Frederick County continues to enjoy favorable economic conditions compared to the state and nation, according to the latest estimates from the U.S. Census Bureau.
More county residents benefit from high-paying jobs, evidenced by the household median income of $90,043, according to the Census Bureau’s 2016 American Community Survey estimates published Sept 14. This is 14 percent higher than Maryland’s $78,945 median income as of 2016 — the highest among the states, according to the Census. The median household income nationwide as of 2016 was $57,617.
At the same time, fewer county residents struggle with unemployment and poverty than their state and nationwide counterparts.
About 4.1 percent of county residents were unemployed as of 2016, while 7.2 percent earned below the federal poverty level. Maryland’s unemployment rate was 5.4 percent, and the poverty rate was 9.7 percent. Across the country, 5.8 percent of Americans were unemployed and 14 percent were in poverty.
Why Frederick fares better
Erin George, an assistant economics professor at Hood College, was not surprised by Frederick’s position relative to the state and national numbers. The county reaps many economic benefits as a result of its proximity to major cities and multiple, high-paying jobs, she said.
George specifically named Fort Detrick and D.C. as sources of such high-paying jobs. She also cited the higher education levels among county residents as contributing to their ability to access these kinds of jobs.
The booming biotechnology industry along the Interstate 270 corridor has also benefited Frederick, both in terms of helping existing residents secure higher-paying jobs and attracting new residents who already work in these jobs, according to Benjamin Orr, the Maryland Center for Economic Policy’s executive director.
Biotech and technology companies have also increasingly looked to Frederick to open offices, including startups that can make use of incubator programs like Tech Frederick and the Frederick Innovative Technology Center Inc., or FITCI, according to Elizabeth Cromwell, the Frederick County Chamber of Commerce’s executive director. And when these companies graduate from incubator programs into spaces of their own, they are looking to hire for “high skill, high pay” jobs, Cromwell said.
Frederick and the state as a whole have also largely been spared the economic hit of the declining manufacturing industry, George said.
Instead of a declining, Maryland’s economy actually grew from 2015 to 2016, at least in terms of median income. Median household income increased 3.1 percent from $76,596 to $78,945, according to the data.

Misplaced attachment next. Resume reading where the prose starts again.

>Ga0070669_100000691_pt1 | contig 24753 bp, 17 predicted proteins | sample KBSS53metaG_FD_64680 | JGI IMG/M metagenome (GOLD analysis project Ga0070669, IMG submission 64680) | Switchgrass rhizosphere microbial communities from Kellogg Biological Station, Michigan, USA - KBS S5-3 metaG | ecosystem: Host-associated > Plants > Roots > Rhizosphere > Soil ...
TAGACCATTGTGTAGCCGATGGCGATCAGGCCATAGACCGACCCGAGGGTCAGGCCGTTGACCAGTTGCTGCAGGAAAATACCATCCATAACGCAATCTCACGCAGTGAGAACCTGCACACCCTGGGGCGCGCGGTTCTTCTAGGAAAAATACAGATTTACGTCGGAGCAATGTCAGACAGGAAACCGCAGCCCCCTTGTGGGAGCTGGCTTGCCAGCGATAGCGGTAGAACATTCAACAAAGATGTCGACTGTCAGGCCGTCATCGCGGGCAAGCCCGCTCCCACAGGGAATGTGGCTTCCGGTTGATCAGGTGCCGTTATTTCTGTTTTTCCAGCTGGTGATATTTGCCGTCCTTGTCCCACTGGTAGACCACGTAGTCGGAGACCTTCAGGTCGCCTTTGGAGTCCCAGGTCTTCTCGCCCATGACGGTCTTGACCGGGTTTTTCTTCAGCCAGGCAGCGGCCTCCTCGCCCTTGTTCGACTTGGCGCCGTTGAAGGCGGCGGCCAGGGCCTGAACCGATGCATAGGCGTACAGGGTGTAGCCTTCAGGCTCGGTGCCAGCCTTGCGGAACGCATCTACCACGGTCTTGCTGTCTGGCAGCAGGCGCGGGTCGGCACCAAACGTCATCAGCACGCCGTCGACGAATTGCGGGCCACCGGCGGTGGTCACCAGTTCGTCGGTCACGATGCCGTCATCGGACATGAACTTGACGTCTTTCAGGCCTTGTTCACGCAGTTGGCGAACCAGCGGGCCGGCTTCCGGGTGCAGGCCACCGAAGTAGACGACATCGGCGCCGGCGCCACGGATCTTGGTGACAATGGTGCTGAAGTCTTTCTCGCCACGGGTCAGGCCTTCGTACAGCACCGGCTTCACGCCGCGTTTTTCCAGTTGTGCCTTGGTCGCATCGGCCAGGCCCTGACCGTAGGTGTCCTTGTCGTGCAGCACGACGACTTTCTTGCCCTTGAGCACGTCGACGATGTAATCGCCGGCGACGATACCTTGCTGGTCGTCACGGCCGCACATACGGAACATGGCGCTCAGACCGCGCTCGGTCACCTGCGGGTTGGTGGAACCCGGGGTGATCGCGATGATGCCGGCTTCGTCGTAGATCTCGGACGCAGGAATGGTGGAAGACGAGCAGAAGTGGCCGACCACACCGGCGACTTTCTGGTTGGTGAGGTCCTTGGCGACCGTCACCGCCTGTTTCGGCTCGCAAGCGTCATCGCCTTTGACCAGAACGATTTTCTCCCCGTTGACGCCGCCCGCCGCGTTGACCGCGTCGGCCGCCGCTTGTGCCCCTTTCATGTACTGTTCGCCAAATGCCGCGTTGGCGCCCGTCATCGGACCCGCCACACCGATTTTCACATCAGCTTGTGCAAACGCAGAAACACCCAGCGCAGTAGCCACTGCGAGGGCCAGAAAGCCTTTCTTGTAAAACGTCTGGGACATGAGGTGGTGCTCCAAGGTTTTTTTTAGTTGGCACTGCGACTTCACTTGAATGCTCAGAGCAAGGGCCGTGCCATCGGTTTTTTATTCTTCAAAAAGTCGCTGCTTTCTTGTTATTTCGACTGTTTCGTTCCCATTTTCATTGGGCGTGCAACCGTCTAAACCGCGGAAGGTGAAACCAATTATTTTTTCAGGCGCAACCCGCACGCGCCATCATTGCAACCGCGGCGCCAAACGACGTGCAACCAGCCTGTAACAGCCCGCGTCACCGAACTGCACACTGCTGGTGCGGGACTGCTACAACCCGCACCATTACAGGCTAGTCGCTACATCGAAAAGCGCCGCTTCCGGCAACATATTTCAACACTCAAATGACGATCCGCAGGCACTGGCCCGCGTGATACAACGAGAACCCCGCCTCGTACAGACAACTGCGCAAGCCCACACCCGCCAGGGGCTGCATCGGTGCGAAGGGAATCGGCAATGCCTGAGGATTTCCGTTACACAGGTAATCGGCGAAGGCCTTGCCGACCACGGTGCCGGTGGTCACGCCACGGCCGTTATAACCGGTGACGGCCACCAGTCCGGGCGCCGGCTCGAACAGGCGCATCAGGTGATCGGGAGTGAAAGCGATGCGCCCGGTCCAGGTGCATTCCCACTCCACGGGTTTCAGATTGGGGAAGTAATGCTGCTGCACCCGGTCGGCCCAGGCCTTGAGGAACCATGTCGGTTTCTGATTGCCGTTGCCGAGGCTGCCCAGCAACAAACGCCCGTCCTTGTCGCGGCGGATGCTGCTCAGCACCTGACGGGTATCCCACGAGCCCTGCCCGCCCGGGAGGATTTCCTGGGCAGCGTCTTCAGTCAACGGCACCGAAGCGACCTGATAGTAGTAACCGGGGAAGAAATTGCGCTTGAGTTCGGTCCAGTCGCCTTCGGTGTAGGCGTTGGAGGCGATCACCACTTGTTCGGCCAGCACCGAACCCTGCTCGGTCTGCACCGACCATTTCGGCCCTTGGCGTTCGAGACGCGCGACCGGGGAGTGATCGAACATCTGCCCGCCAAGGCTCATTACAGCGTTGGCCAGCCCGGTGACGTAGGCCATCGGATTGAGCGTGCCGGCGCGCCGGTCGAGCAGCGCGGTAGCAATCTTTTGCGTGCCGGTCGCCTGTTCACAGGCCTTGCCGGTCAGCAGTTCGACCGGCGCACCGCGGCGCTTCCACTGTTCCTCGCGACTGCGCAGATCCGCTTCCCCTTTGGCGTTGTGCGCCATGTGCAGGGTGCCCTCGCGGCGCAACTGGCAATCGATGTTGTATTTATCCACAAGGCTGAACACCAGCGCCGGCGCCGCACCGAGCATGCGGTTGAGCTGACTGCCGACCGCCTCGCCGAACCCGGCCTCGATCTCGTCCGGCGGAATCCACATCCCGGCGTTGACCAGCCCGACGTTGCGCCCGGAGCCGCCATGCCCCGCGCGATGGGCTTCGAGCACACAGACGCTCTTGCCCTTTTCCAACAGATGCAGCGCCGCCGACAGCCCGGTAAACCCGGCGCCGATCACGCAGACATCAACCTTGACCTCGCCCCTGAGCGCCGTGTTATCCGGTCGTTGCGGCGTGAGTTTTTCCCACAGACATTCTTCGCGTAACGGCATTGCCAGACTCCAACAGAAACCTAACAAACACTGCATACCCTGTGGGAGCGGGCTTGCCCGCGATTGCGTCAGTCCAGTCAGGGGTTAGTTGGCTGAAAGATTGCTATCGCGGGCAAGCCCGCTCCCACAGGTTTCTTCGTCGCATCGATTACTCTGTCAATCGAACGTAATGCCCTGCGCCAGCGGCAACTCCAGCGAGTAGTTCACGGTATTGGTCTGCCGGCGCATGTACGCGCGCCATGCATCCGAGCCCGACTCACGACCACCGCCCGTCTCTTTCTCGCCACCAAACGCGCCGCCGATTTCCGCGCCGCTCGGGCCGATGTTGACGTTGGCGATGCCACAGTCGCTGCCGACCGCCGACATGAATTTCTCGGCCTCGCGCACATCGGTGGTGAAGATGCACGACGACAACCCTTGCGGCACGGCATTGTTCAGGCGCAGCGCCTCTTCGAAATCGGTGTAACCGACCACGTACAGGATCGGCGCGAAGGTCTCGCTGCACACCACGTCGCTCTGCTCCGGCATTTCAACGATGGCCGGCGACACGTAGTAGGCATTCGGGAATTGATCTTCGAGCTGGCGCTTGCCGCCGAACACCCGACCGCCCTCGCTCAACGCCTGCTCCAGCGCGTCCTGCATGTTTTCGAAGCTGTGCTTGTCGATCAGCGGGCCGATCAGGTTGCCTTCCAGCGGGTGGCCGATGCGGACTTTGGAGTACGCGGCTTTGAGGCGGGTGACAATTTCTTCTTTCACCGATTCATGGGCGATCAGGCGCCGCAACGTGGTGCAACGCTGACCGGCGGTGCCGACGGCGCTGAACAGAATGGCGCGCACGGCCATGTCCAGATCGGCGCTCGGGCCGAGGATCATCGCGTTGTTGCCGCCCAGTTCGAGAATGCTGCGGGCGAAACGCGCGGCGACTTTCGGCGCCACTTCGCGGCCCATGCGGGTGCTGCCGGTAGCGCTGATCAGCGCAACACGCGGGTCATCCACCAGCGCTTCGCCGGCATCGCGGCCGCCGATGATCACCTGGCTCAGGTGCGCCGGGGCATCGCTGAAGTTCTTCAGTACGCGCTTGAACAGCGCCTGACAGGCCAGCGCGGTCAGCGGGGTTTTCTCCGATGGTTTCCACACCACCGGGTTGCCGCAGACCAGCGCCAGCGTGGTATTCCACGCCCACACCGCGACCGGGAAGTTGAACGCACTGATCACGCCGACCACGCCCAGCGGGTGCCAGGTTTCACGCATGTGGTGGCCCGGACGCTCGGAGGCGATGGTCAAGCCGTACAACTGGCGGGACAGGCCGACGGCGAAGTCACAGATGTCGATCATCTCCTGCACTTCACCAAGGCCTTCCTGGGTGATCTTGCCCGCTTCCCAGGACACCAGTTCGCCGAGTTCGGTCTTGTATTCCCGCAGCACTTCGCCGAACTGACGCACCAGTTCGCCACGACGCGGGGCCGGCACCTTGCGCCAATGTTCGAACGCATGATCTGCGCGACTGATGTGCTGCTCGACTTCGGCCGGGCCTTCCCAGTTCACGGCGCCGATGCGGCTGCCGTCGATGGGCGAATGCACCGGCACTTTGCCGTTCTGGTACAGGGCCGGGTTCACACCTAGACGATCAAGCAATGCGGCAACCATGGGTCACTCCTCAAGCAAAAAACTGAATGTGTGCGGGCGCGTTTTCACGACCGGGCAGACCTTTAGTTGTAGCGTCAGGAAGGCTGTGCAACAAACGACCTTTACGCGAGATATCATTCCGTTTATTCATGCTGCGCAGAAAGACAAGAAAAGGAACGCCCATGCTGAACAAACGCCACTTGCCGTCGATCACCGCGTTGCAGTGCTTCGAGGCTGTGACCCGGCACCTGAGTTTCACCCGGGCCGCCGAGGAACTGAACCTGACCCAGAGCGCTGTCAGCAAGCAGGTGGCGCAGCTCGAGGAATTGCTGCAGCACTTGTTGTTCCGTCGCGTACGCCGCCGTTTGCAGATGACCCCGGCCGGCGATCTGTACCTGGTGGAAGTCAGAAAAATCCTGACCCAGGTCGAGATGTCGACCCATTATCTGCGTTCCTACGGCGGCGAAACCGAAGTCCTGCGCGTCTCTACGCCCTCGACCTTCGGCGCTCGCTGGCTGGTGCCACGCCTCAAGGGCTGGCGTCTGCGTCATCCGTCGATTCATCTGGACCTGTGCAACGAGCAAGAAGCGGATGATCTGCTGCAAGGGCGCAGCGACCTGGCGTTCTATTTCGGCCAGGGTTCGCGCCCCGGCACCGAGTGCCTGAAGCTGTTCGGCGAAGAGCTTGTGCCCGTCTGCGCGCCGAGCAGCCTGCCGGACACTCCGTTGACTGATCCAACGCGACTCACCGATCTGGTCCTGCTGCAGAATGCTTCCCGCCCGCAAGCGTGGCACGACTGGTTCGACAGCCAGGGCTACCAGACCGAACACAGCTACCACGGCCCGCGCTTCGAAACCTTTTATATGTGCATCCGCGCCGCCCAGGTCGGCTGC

This is likely the result of more people working, and in higher-paying jobs, which Orr described as “signs of progress.”
Frederick also saw a slight increase in median income, but the change was so small that the Census does not consider them statistically significant when accounting for the margins of error. Changes in county and state unemployment and poverty rates were also not statistically significant when considering margins of error.
Winners and losers
While Orr acknowledged that the state’s economy has improved, its growth has not benefited all residents equally, as evidenced by a relatively unchanged poverty rate. He also noted that the increase in median household earnings disproportionately benefited white households, compared to black and Hispanic households, according to Census data.
“The story shows things are looking up... [but] the story really depends on where you sit in the community,” Orr said.
George also noted that increasing median income indicates that economic benefits are concentrated among top income earners, with consequences for those whose incomes fall below the median.
“If everyone else is making a lot of money and you’re not, it make it even harder to keep up with the Joneses,” she said.
Rising income often drives up prices for goods and services. The resulting increase in cost of living is particularly challenging for those already struggling to afford basic necessities — about one in three county residents, according to a recent report commissioned by the United Ways of Maryland.
The ALICE Report published in 2016 highlighted the plight of residents who earn more than the federal poverty level, but not enough to afford basic costs of living. Thirty-two percent of Frederick County’s 89,084 households — about 28,507 — in 2014 fell below the ALICE threshold, the report stated.
Ken Oldham, United Way of Frederick County’s executive director, anticipated that this number might be even higher when the data is updated next year as a result of increasing costs of living.
“As household income goes up, it has the potential to increase the cost-of-living in a community, which really puts a strain on those ALICE families,” Oldham said.